Home > How-To >  

5 Easy Steps To Win At A Car Auction

Five Easy Steps to a Winning Bid

Barrett- Jackson Car Auction

Television makes it look way too easy, right? A car rolls up on stage, some people raise their hands as the price of the car goes up, there is lots of yelling, and finally one person wins the bid and is the new owner of the car. People cheer and the auctioneer moves on to the next car.

But snagging a car at an auction involves some real work and effort. There are five essential steps to successfully buy a vehicle at auction.

5 Steps To Win a Car Auction

1) Register

You don’t just walk up with a pile of cash and start bidding. You have to sign up for the auction at the bidder’s office, sign some paperwork, get a bidder’s card, and show a line of credit or loan approval so the auctioneers know that you have the means to close the deal. They will want to make a copy of your driver’s license and current car insurance. Oh and among all those sheets of paperwork you signed was a notice of how much of a buyer’s premium the auction charges.

A buyer’s premium is the surcharge charged to you, the buyer, when you have the winning bid. Typically that is 10%, so if your winning bid was $25,000 you actually will owe $27,500, plus probably some sales taxes.

Some auctions do not charge a bidder registration fee, while most of the upscale setups will charge a fee. Of course, for that fee they include a fancy catalog, guest passes, a parking pass, and the all-important free drinks punch card.

2) Research

If you signed up for the auction because you know a specific car is coming up for sale, you still need to do some research. Review what similar cars at recent auctions have been selling for. What mechanical issues does that particular make suffer? Are there common repairs that are required to keep these cars running? If you are buying something esoteric, is there somebody respected locally that can work on them for you?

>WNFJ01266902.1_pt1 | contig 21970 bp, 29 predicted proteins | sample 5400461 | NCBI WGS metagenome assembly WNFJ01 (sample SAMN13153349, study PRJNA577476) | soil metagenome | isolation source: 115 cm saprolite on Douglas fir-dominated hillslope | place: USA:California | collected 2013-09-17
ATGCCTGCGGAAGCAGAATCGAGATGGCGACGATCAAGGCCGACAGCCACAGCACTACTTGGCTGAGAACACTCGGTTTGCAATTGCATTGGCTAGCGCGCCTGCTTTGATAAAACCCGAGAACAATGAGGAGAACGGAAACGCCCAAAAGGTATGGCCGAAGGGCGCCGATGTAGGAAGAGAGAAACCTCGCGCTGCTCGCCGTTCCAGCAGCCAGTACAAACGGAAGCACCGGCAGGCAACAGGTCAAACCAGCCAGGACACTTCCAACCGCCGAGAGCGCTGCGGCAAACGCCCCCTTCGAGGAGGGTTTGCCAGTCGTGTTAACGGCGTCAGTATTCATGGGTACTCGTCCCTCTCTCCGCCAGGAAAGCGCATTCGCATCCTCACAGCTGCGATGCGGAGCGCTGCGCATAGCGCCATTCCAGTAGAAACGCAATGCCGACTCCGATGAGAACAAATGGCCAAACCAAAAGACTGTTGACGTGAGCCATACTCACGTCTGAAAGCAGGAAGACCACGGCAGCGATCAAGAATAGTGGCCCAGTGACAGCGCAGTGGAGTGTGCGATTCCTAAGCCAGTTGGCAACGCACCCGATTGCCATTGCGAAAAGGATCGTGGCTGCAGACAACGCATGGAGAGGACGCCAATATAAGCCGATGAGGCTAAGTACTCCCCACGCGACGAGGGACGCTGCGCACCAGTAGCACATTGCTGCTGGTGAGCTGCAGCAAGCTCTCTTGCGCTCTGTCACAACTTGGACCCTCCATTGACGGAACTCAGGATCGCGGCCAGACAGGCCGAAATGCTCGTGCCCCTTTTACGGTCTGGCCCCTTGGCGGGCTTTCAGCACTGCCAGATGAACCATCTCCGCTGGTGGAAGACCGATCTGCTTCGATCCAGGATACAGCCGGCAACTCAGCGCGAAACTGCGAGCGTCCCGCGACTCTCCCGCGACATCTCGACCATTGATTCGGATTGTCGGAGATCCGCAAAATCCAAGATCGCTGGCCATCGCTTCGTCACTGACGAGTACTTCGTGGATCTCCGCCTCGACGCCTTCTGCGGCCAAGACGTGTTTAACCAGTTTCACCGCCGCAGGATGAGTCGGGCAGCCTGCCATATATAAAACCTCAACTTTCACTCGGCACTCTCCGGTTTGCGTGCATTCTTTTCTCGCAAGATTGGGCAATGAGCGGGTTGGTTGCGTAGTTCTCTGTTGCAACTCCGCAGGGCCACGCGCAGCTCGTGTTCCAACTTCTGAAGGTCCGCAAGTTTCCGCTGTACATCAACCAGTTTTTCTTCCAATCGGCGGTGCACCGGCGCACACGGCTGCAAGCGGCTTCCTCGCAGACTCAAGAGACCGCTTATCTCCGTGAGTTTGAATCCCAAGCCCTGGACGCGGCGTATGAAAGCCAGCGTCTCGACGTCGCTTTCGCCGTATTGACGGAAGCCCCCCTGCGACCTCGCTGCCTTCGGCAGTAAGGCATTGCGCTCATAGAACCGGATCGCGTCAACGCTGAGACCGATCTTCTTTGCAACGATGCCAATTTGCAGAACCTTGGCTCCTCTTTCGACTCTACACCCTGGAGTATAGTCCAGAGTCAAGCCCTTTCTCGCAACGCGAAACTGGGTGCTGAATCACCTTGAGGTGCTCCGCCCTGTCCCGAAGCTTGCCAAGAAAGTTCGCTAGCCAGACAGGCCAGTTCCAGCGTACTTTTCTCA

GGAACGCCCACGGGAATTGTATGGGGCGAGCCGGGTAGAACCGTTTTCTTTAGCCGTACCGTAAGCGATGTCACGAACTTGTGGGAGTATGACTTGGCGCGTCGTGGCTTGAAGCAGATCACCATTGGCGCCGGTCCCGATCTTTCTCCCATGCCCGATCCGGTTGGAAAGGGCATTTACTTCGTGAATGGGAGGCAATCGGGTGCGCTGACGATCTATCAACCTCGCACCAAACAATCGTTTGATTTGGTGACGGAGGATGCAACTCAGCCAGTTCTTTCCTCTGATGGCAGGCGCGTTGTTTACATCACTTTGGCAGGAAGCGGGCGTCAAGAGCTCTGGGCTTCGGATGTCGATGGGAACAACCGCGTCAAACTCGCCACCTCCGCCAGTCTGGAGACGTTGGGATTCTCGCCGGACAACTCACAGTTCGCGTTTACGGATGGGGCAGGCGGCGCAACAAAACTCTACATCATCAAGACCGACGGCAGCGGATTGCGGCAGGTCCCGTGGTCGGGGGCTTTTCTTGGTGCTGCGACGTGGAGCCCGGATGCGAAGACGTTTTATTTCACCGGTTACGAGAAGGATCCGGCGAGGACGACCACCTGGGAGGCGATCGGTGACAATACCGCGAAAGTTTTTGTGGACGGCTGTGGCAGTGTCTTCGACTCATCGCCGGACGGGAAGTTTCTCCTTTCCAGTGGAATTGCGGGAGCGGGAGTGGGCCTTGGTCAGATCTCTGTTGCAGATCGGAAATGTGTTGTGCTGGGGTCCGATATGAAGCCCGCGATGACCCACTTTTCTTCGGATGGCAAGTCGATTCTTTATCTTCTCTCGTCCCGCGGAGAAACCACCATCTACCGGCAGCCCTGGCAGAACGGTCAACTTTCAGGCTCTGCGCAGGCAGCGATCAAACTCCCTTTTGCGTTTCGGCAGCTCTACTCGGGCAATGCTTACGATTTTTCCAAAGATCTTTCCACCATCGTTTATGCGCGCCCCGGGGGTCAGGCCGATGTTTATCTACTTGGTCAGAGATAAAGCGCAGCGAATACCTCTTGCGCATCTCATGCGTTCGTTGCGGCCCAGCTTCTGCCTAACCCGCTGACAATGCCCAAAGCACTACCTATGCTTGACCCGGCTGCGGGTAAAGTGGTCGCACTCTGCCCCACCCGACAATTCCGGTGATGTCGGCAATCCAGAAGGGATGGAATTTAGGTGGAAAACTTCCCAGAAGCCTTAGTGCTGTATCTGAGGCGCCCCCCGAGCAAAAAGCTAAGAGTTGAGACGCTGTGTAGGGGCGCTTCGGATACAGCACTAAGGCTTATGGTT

If you are going to the auction without a specific car in mind, keep an open mind but be prepared to cram in some quick homework so you can have a fair amount of knowledge about the car/s that grab your attention.

Car being auctioned
Car on the auction block waiting for a winning bid.

3) Inspection

When you finally see the car in person take a good look. Take your time and check out all sides and angles. If the owner is around or left a cell phone number, chat them up and ask questions about recent repairs, modifications, or issues that you see.

If you are serious about the car, this might be the one time you are allowed to pop the hood, open the doors, and take a close look. Bring a flashlight with you to see details, like VIN numbers and engine block markings. If the car is outside, you might be able to get the seller to fire it up so you can hear it for yourself.

Read the catalog listing for the car and make sure you know exactly what is said or not said in the disclosure. Is this a salvage title? When exactly was the crate engine installed? Is the odometer reading accurate? Etc…

Classic cars at auction

4) Bidding

Ok, you settled down and are interested in a specific car. Now what?